Giants, Monsters, and Dragons: An Encyclopedia of Folklore, Legend, and Myth is another amazing resource by Carol Rose. Organized in the same way as Spirits, Fairies, Leprechauns, and Goblins above, it feels almost like a phone book. Black and white images are scattered throughout, and a helpful index again organizes beings from literature, beings that are associated with an apocolypse, and all kinds of helpful categories. You can still search by region and country as well.

All of these are so inspiring and give me so many ideas! I thought you might enjoy them too.

A conversation with myself about avocados and such

WELL. The months that were supposed to be quiet at work were eaten up by moving house. I can hardly believe it’s near the end of June. Actual writing has taken a back seat to life, though it’s an ever present force in my brain. My stories don’t ever let me completely forget them, they are like an itch I don’t have time to scratch or a sneeze that won’t complete.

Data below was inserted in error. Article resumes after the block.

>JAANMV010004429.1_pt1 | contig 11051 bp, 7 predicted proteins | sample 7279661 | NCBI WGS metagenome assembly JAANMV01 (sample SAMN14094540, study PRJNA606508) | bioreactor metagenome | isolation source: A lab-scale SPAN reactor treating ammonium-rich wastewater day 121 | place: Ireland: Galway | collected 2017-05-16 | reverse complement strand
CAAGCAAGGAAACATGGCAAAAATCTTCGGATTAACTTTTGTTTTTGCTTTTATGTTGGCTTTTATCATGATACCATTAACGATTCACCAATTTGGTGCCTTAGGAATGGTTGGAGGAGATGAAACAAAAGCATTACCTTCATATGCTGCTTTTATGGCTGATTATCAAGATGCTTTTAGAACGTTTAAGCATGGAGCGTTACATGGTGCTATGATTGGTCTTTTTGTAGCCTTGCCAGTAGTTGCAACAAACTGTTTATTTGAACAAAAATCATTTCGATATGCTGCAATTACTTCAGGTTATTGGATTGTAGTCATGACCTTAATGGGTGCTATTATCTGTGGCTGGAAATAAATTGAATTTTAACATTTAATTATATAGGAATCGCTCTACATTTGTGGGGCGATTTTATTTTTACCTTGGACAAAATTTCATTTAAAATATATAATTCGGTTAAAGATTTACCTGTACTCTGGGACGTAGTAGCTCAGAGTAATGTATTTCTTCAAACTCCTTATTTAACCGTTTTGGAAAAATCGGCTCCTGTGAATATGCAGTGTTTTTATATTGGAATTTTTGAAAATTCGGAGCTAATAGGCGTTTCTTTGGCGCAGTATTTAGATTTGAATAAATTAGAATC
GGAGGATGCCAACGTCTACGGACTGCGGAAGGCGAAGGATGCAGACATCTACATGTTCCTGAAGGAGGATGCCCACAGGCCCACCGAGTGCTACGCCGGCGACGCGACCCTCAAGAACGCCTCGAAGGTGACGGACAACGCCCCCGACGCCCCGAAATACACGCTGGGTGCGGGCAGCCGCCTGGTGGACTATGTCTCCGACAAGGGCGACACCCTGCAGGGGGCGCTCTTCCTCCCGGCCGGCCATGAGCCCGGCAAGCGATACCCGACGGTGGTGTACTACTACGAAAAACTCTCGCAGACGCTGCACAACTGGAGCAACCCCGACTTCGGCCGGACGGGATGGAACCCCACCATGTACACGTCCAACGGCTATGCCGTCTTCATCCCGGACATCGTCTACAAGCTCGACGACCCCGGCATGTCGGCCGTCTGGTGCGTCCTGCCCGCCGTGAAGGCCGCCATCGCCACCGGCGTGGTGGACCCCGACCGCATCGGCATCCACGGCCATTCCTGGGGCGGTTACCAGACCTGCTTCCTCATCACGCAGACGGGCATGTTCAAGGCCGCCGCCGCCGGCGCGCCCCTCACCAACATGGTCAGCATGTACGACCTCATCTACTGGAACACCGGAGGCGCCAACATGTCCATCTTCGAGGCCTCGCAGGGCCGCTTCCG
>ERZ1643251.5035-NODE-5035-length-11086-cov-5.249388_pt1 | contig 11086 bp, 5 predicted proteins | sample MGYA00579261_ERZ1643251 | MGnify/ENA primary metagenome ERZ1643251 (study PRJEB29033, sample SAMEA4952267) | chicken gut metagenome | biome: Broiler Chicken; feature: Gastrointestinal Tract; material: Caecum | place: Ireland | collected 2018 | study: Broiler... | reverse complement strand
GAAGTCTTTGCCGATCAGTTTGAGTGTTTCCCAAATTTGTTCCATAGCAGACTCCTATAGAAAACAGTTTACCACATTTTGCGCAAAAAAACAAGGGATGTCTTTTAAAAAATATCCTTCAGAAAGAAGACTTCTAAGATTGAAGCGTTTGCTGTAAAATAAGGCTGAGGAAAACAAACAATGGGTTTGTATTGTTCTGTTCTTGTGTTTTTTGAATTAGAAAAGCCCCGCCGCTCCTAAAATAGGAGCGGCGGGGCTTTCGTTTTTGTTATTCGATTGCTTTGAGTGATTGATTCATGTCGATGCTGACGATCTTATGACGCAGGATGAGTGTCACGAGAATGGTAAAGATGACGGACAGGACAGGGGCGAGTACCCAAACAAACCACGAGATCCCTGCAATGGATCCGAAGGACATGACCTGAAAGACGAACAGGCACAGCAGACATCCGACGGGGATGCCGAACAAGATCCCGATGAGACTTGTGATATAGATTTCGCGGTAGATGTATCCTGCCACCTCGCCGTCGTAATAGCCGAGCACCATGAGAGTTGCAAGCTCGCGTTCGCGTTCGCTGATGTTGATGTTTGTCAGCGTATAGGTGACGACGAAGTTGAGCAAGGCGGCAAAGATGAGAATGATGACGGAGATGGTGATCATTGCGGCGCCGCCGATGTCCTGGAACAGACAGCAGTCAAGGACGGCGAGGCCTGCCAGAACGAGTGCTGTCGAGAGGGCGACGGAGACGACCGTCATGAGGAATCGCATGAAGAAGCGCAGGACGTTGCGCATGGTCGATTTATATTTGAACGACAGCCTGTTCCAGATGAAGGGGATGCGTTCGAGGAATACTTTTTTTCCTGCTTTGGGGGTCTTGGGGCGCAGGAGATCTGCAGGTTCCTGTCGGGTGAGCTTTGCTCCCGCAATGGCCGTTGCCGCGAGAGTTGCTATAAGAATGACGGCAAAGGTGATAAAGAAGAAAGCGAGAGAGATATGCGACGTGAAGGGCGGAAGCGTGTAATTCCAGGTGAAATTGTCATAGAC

I need to make the time, I need to prioritize writing — squeeze it in, make room. I know all the right things to do, it’s just a matter of figuring out how to make myself do them. This applies to everything in my life right now. I need to find the willpower to take a shower (hazards of working from home), dig deep and source the energy to eat right, to get outside every day, to get to bed before 1 in the morning. I’m caught in a bit of a doldrums, I fear, and I’m rocking, lethargically in a lost boat, staring at the sky, waiting for the wind to pick up again, waiting for the stationary dullness in my head to pass.

To wit: I stood in the kitchen this morning, willing myself to find the effort required to make a green smoothie instead of wolfing down something easy like cereal. I have had this battle every morning for the past few months, and until today, the easier breakfast has won out.

“But I’d have to peel an avocado.”